The coalition now brewing between Benjamin Netanyahu and Benny Gantz may lead to a stable government, but it will have a hard time realizing the election promises its leaders doled out over the past year. It won’t be able to unilaterally annex the West Bank or narrow the power of the justice system, but neither will it be able to prevent a criminal defendant from forming a government or pursue a secular agenda.
The government is expected in the near future to focus on managing the coronavirus crisis and restarting the economy when it’s over. Thus, Netanyahu and Gantz's first mission will be passing the state budget for the first time since March 2018. Such a budget will probably include draconian decrees and dramatic cutbacks, but it is likely to enjoy broad support given the state of emergency.
For Gantz, the main compromise is his agreement to sit in Netanyahu’s government while the prime minister is still charged with bribery, fraud and breach of trust, contrary to his promise. Gantz declared in his maiden speech as Knesset speaker, “We shall not compromise on principles for which over a million citizens voted,” but he didn’t go into detail.
The achievement he is expected to take pride in over the coming days is allegedly protecting the justice system immune from further damage, which was one of the flagship projects of the Netanyahu administrations in recent years. The expected appointment of Chili Tropper or Avi Nissenkorn as justice minister and the distancing of Amir Ohana and Ayelet Shaked from the ministry are meant to give a tailwind to the judicial authority.
It is also important for Gantz to control the Culture Ministry in wake of initiatives like Miri Regev’s cultural loyalty bill. However, Regev is expected to be public security ministry and thus in charge of another arm of law enforcement at a time when the police will likely be asked to conduct further investigations of Netanyahu.
Another emerging accomplishment for Gantz is gaining control of the Communications Ministry, which is considered one of the closest to Netanyahu’s heart. When he put together the last government in 2015, he kept the portfolio for himself and appointed his close associate Shlomo Filber, who has since turned state’s witness, as ministry director general.
According to the indictment in Case 4000, which deals with the Bezeq-Walla scandal, Netanyahu abused his position as communications minister to benefit his friend Shaul Elovich. Netanyahu’s interference in the communications market is also at the center of Case 2000, the affair involving Arnon Mozes. After he was forced to leave the ministry, Netanyahu loyalists served as communications ministers. Netanyahu and his allies threatened to close down the public broadcasting corporation.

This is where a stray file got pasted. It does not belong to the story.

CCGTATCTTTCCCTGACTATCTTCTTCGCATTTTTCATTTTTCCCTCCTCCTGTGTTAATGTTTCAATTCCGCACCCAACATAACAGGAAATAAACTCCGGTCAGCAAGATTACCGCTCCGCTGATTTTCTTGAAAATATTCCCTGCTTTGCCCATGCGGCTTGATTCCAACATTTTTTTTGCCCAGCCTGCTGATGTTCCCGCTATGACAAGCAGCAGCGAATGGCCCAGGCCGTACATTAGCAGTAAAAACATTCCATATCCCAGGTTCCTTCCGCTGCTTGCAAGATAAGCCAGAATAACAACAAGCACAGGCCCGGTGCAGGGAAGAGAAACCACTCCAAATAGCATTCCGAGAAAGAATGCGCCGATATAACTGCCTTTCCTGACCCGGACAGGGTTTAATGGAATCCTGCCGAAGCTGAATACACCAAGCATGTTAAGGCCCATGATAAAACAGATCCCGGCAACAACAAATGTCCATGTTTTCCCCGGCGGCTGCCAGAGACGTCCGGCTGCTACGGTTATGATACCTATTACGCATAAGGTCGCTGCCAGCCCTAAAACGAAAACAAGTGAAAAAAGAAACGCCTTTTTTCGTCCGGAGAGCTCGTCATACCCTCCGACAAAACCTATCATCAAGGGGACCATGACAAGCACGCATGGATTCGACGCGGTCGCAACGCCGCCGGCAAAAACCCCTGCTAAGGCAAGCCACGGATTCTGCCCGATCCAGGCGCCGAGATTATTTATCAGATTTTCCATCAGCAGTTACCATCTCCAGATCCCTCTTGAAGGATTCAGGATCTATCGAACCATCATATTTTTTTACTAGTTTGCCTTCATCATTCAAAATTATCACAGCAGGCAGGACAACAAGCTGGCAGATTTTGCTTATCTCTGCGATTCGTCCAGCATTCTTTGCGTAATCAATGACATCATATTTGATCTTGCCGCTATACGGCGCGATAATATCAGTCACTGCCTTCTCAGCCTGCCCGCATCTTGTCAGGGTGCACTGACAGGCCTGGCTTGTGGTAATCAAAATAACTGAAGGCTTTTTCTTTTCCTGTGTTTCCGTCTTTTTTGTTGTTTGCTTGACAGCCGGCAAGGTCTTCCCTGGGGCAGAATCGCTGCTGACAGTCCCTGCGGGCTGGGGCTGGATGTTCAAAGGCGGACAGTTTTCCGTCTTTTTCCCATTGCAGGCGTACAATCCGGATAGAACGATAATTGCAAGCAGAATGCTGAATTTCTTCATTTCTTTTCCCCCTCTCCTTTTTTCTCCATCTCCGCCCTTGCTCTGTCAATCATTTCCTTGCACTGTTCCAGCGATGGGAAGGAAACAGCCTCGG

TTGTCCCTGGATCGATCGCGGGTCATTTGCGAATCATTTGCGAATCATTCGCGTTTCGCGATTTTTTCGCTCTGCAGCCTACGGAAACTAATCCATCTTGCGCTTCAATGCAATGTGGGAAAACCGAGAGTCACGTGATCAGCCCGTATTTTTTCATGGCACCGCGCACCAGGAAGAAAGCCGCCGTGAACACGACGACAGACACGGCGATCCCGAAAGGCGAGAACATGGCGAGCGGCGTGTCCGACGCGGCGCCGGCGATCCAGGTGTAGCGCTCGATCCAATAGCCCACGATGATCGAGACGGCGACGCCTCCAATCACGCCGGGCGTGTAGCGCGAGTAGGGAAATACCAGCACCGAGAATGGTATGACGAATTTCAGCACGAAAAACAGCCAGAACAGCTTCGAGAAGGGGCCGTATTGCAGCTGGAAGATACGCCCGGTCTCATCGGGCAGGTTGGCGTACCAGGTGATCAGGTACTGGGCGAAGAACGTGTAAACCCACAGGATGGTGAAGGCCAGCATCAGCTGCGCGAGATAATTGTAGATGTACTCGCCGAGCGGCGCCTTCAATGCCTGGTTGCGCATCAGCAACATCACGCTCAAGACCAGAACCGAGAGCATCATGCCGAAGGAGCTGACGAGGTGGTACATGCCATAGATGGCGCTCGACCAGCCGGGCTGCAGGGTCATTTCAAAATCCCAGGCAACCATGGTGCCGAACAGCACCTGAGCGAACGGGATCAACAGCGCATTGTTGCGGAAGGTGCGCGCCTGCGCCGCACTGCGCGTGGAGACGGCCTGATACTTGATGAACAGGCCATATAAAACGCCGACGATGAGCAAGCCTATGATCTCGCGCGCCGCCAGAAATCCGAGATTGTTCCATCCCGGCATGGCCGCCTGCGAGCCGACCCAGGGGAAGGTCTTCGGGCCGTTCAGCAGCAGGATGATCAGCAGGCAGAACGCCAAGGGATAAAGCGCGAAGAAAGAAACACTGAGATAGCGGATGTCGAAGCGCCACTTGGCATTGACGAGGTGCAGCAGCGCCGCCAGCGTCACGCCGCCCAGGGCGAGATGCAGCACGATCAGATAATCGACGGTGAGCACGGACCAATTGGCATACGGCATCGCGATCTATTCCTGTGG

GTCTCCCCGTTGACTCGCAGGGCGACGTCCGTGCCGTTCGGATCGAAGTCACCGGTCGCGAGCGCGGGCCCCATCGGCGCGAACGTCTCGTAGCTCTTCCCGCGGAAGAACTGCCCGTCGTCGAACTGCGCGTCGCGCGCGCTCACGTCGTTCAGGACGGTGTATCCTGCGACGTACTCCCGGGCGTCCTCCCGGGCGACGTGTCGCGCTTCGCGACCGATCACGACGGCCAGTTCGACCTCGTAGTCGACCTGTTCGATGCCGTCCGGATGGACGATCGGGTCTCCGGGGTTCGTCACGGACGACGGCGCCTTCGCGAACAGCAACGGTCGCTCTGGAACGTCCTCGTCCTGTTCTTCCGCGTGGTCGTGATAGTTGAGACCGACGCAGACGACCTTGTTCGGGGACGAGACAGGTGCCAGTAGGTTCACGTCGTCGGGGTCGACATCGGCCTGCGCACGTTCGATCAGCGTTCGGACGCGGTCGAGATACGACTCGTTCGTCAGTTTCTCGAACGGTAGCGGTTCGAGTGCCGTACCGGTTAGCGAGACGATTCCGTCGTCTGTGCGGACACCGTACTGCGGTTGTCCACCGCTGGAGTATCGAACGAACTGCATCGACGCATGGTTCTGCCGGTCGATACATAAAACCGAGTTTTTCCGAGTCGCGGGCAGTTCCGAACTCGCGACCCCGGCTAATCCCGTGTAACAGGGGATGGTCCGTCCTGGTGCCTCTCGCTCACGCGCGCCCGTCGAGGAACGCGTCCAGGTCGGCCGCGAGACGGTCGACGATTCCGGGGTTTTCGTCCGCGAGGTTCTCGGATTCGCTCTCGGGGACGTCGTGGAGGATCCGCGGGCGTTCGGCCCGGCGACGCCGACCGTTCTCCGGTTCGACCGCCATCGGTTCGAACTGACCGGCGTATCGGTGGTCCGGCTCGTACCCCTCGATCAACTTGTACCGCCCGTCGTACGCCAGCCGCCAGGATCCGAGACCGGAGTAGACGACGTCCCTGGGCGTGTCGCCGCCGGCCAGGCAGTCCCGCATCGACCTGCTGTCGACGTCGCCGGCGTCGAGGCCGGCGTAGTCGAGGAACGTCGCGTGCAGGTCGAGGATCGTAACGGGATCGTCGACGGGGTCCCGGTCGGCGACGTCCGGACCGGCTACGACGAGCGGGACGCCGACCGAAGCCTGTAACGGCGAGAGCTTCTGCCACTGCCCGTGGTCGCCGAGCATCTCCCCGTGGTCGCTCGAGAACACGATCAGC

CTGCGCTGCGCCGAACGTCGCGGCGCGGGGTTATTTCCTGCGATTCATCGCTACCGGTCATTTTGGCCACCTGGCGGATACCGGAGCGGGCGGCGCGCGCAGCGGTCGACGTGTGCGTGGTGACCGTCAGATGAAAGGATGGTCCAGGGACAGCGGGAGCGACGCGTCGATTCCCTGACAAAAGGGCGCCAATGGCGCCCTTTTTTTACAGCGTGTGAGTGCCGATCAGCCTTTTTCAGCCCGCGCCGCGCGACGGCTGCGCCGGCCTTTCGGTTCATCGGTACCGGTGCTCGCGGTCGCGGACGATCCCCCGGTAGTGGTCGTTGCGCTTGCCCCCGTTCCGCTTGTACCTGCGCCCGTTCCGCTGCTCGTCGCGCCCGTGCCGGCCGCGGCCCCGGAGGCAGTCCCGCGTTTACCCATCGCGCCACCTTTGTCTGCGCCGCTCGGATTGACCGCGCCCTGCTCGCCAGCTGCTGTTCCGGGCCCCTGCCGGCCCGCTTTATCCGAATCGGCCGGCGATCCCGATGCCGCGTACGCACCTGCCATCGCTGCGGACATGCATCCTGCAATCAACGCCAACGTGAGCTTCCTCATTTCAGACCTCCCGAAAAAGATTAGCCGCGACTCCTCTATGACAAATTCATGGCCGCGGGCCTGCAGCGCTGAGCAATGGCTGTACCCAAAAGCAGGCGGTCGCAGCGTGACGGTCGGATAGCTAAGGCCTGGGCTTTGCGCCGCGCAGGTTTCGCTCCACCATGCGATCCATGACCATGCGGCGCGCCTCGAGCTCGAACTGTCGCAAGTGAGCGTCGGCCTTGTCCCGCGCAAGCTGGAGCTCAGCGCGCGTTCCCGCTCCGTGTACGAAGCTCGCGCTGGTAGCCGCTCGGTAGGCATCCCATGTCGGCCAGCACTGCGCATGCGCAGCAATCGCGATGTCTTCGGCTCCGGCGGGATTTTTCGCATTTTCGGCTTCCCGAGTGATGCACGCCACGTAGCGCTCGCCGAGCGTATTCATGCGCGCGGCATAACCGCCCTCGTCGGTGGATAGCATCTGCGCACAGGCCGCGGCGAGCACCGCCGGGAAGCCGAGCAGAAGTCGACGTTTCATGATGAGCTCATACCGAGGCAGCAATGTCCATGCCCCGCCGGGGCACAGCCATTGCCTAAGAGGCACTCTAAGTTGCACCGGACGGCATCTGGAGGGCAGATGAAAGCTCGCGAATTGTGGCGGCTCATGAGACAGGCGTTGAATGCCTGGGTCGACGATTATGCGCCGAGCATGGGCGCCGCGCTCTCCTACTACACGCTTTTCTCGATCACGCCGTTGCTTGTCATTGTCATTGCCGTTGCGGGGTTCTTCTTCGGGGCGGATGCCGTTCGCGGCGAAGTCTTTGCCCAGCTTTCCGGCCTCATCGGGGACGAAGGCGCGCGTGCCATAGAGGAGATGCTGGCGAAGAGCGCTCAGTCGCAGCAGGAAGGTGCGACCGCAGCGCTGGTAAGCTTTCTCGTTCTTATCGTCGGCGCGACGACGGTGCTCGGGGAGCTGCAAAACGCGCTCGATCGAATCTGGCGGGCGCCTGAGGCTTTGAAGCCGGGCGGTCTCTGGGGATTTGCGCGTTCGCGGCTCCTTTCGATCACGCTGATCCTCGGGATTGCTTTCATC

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One person expecting to stay in his position is Health Minister Yaakov Litzman. Kahol Lavan’s election campaign focused on the crisis in the health system, which is now at the center of public attention because of the coronavirus crisis. Gantz called the Netanyahu government’s handling of the health system “Case 5000” and promised that Kahol Lavan would take the lead in rehabilitating the system. However, it will be hard pressed to fulfill that promise with Litzman remaining at the ministry.
Under the cover of the automatic majority the Netanyahu coalition had in the 20th Knesset, its members advanced bills like the associations bill, whose purpose was to undercut leftist organizations, the museum bill or the High Court override bill, as well as legislation for creeping annexation of the settlements and retroactively legalizing illegal ones. The outgoing government’s flagship bill was the nation-state law, which was perceived to cement Israeli Arabs status as second class. The next government probably will be asked to take a more modest line, as the emerging coalition agreement provides Kahol Lavan with a veto over advancing bills in the ministerial committee for legislation. Still, even if Gantz can put the brakes on practical steps, he will struggle to prevent increasingly radical statements around the cabinet table at which he will be seated.
According to the emerging agreement, almost all Hosen L’Yisrael members will be appointed ministers, which will leave Gantz with very few rank-and-file MKs to represent his position on the committees and in the Knesset plenary. Thus, Gantz intends to demand advancing an expanded so-called Norwegian law, which will allow his ministers to resign and make place for other party members in Knesset.
Gantz’s former partners, Yair Lapid and Moshe Ya’alon, are now likely to try and undermine him by raising for a vote the bills he previously pledged to support, like the one banning a criminal defendant from forming a government. In such a case, it stands to reason that coalition discipline will force the 15 Hosen L’Yisrael MKs to vote against these laws.